Thursday, May 31, 2007

Stella Says…What if Jagdeo wants another term as President?

by Stella Ramsaroop

(Originally published in Guyana's Kaieteur News on 30 May 2007)

I suppose many people have wondered if Jagdeo intends to really relinquish his title as President of Guyana at the end of his current term even though this is constitutionally suppose to be his last.

The cockeyed way in which his government operates at times opens the door wide for speculation as to whether he would be able to finagle another term. The possibility of another term has much to do with whether the opposition would rigorously oppose such an action.

The main opposition party, the PNC, could call into question the legality of any president attempting to serve more terms than the Constitution allows and thereby challenge the credibility of the government. Hence, Jagdeo would need to offer the PNC leader, Robert Corbin, a very sweet deal if he does indeed wish to extend his stay at the presidential office.

Realistically speaking, the PNC simply does not have a chance of winning an election so long as the nation continues to vote along racial lines and the PPP constituents hold the majority vote. As such, it just might be that Corbin would be open to exploring any sweet deals His Excellency might throw his way.

However, I would like to suggest that before the PNC leader accepts trivial positions of little consequence as an inducement for the few necessary votes needed to change the Constitution, perhaps it would serve PNC members better to demand something far sweeter in exchange – if this situation were to arise.

For example, just a year before the last presidential election the PNC started to raise a ruckus about the need for election reform. In my opinion, this was all for show because if they had been at all serious, they would have demanded the reform from the first day of the last term instead of waiting until the last minute when nothing could have been done in time for the elections.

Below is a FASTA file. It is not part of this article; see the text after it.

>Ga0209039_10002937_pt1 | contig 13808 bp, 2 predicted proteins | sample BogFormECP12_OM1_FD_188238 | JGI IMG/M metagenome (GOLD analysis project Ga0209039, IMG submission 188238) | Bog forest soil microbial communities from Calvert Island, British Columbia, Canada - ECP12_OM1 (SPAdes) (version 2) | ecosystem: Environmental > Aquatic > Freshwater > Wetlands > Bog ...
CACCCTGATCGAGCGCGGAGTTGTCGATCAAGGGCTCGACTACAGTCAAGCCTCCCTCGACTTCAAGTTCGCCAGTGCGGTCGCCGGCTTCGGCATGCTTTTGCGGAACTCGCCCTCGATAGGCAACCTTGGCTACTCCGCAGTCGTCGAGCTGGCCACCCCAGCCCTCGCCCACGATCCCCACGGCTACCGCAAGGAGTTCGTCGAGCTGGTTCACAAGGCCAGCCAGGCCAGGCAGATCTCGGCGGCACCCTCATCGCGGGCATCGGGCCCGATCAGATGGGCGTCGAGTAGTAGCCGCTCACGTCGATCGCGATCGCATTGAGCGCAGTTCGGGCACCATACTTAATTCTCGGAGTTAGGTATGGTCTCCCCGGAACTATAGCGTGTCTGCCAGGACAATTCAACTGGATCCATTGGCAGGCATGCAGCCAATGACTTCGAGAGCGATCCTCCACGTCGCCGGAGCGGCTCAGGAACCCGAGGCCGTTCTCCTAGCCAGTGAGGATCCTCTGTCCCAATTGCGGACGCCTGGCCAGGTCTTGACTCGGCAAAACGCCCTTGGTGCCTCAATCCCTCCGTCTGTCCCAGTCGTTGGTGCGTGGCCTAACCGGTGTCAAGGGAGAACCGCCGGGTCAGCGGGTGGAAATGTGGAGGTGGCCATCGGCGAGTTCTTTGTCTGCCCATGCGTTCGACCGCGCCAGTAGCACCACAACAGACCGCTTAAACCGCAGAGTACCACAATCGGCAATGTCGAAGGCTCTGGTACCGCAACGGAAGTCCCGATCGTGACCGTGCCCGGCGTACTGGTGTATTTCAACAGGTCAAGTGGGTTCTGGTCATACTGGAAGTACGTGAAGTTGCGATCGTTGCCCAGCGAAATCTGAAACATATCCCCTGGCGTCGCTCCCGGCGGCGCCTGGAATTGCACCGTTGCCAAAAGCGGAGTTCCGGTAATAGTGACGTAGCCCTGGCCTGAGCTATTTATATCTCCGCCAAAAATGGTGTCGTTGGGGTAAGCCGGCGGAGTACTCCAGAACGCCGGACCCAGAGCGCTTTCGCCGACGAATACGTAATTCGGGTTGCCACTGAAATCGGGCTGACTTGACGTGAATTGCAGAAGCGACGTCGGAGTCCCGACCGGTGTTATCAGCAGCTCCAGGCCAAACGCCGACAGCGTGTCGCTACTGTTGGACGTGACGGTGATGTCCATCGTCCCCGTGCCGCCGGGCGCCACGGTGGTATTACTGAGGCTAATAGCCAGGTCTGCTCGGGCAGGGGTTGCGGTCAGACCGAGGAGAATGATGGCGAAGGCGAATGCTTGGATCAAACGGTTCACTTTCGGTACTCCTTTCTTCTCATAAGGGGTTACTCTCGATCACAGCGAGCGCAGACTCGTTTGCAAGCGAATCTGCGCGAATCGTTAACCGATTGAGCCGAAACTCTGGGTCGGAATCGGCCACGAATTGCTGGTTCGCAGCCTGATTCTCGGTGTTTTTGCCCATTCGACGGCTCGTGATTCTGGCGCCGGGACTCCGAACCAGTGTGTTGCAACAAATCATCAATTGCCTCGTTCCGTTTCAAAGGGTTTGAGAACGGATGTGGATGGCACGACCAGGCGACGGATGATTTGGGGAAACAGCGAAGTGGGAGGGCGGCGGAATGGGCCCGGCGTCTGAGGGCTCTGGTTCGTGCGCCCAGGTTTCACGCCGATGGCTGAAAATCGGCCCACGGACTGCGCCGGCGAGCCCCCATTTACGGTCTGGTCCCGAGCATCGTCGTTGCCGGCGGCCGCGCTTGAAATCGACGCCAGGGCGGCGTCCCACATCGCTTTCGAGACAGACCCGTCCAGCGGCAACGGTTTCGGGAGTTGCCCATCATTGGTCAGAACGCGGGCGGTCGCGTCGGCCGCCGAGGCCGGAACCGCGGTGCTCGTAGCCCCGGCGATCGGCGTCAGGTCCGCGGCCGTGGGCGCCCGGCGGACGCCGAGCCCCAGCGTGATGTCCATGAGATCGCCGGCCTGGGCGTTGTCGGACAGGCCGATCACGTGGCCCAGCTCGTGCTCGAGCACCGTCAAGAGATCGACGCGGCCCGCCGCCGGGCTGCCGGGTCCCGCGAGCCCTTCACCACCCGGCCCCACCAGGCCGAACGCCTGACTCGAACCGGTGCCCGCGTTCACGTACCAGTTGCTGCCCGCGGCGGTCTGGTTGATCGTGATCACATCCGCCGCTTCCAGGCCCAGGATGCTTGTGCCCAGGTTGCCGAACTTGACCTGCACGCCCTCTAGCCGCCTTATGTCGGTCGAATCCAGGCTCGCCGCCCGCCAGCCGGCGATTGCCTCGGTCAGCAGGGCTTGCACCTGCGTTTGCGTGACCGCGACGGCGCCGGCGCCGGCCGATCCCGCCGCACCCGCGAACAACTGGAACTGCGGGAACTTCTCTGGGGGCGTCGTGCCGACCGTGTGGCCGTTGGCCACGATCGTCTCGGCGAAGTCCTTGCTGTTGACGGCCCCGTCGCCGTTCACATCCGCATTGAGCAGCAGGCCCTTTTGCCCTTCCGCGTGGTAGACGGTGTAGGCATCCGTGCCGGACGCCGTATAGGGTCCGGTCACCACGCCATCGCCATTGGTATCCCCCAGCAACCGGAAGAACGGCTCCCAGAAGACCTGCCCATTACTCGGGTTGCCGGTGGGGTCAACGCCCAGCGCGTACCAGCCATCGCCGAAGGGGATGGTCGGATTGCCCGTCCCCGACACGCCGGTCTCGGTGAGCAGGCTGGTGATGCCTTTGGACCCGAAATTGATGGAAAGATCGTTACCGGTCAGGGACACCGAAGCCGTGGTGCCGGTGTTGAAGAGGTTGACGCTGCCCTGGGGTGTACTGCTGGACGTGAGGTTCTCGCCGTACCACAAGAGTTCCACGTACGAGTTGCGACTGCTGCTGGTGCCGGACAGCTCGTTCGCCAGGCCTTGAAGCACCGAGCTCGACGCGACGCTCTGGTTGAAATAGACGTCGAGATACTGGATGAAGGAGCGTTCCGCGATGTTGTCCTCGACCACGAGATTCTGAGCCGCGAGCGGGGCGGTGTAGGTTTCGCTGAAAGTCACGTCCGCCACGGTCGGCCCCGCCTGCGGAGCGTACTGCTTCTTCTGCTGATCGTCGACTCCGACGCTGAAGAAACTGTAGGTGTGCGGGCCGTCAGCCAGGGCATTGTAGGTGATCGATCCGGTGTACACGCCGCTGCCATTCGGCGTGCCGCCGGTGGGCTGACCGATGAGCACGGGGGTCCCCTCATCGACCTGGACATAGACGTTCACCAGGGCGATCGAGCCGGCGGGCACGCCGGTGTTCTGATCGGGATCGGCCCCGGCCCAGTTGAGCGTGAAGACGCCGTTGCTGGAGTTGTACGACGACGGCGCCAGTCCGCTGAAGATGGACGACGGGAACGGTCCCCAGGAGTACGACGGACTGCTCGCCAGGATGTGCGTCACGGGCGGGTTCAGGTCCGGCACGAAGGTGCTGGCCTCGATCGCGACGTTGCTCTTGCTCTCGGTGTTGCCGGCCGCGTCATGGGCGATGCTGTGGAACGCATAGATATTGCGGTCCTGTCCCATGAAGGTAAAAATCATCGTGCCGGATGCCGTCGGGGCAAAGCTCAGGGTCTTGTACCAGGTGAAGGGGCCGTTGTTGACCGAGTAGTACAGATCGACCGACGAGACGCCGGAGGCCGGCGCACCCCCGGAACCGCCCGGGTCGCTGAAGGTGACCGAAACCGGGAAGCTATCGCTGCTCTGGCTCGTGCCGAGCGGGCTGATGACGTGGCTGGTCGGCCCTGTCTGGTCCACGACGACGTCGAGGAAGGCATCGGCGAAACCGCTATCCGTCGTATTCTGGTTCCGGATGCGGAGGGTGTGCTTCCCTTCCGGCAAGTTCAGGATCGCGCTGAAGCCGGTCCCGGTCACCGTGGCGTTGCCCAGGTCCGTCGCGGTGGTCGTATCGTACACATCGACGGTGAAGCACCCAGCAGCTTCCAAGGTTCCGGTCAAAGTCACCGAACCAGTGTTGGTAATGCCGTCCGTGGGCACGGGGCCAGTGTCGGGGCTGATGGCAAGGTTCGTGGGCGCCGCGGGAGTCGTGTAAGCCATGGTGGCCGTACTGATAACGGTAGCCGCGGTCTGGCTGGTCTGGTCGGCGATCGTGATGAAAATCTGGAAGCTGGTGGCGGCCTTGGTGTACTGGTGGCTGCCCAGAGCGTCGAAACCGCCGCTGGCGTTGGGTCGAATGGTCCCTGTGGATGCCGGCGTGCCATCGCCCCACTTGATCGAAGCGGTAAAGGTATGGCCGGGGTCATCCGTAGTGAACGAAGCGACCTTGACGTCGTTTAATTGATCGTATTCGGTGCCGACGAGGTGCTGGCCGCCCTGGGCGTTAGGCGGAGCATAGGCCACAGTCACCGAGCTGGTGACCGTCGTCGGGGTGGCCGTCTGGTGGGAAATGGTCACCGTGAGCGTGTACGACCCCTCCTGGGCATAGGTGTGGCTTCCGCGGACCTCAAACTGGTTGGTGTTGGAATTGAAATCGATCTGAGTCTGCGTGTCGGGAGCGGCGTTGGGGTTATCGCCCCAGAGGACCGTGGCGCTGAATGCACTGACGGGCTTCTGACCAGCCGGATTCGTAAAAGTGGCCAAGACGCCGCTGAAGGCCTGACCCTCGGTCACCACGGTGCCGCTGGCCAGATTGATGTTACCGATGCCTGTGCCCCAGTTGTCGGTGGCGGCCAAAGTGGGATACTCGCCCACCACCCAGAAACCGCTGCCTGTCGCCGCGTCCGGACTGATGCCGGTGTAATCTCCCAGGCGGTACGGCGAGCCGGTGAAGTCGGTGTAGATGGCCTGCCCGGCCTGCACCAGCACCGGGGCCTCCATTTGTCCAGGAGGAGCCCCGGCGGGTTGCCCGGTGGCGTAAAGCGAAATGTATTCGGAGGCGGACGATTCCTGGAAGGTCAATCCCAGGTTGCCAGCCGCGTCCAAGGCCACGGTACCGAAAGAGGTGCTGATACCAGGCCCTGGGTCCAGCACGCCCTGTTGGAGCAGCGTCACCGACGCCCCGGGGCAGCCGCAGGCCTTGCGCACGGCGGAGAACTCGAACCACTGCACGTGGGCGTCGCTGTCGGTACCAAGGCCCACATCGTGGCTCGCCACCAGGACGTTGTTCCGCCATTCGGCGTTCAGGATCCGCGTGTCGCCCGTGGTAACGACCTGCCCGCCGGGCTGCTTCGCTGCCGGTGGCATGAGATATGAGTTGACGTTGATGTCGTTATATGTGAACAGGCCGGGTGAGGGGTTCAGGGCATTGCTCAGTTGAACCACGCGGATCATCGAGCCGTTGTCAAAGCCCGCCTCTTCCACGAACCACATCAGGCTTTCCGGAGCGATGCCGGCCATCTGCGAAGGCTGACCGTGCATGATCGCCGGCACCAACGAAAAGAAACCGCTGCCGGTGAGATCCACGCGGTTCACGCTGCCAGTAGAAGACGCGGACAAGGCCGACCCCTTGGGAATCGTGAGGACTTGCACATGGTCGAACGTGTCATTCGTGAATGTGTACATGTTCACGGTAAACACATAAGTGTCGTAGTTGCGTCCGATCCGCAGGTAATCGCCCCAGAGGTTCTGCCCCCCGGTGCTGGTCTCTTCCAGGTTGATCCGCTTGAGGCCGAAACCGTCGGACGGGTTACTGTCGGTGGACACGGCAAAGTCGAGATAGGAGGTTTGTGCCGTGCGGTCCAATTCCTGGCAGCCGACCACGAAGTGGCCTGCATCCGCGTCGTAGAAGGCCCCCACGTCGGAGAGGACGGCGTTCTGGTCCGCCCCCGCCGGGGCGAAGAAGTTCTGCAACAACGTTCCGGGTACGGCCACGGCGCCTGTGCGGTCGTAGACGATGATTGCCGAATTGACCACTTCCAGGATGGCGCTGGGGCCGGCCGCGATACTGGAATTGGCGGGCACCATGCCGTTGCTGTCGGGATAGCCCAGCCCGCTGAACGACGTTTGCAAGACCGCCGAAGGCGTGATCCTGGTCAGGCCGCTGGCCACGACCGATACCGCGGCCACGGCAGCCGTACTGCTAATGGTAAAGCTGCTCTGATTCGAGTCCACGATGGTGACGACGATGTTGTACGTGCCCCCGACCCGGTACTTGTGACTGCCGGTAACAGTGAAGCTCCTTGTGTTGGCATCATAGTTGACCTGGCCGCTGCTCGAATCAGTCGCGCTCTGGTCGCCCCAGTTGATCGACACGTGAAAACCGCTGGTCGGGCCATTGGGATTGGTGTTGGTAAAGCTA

But if the PNC wants to prove the genuine nature of their demand for election reform, they should begin their crusade from now. In fact, if by some small chance the President does approach the PNC leader with a desire to run again next term, this would be the perfect opportunity to demand election reform in exchange.

What would the PNC do with trivial positions – even if those positions included some trivial money – when at the end of the whole ordeal the party and its members are no better off than they are today?

The one and only change that will make a difference for any of the opposition parties is election reform. I use to hold out my hope that the people of Guyana would see how futile it is to vote along racial lines because they will only continue to get stuck with the same do-nothings that continue to do nothing. I am no longer so optimistic.

At the same time, it is getting really old watching the PNC cry foul over and over while it does nothing to change the current system. If Corbin (or his soon to be predecessor) truly wants to see a better situation for PNC party members, this would be the perfect opportunity to do something good for the people – that is, if Jagdeo presents such an opportunity.

After all, how many times does the opposition party in Guyana get to be in the driver’s seat, if even for just a brief time? If Jagdeo does indeed intend on running for another term, he knows he cannot afford to have his credibility challenged by the main opposition party in front of the international community.

Right now, there is a movement to put a stop to parliament members who defect to other parties and still retain the seats held by their previous parties. It seems to me that all of the energy being wasted on this effort would be better channelled into reforming the election process. If a new governing system were adopted within the election reform, then it might solve the problem of chair stealing parliament members as well.

If the election process was changed to allow the people to vote for a particular representative in their respective regions, then it would not matter if that representative switches parties because he/she would be legally elected by the people and not given the position by the party.

Of course, the proposed legislation in question allows the PPP and the PNC to tighten their grip on their current members of parliament, so one might think the PNC would be opposed to such a reform in the election process. But like I said before, election reform is the only chance the PNC has of ever winning an election – well, at least until all the PPP supporters migrate to other shores.

I have my doubts as to whether the PNC was ever serious about election reform or if they just use it as a place to lay blame when they lose an election. Sometimes it seems as if Corbin is actually content with things the way they are right now because any protest rising from the opposition is usually nothing more than smoke and mirrors.

However, should some new leadership come into power in the near future, perhaps they will be less willing to lie down and die so easily. Then if that day comes when Jagdeo is looking to present them with a sweet deal – maybe, just maybe - they will think election reform is the sweetest deal of all.

Email: StellaSays[at]

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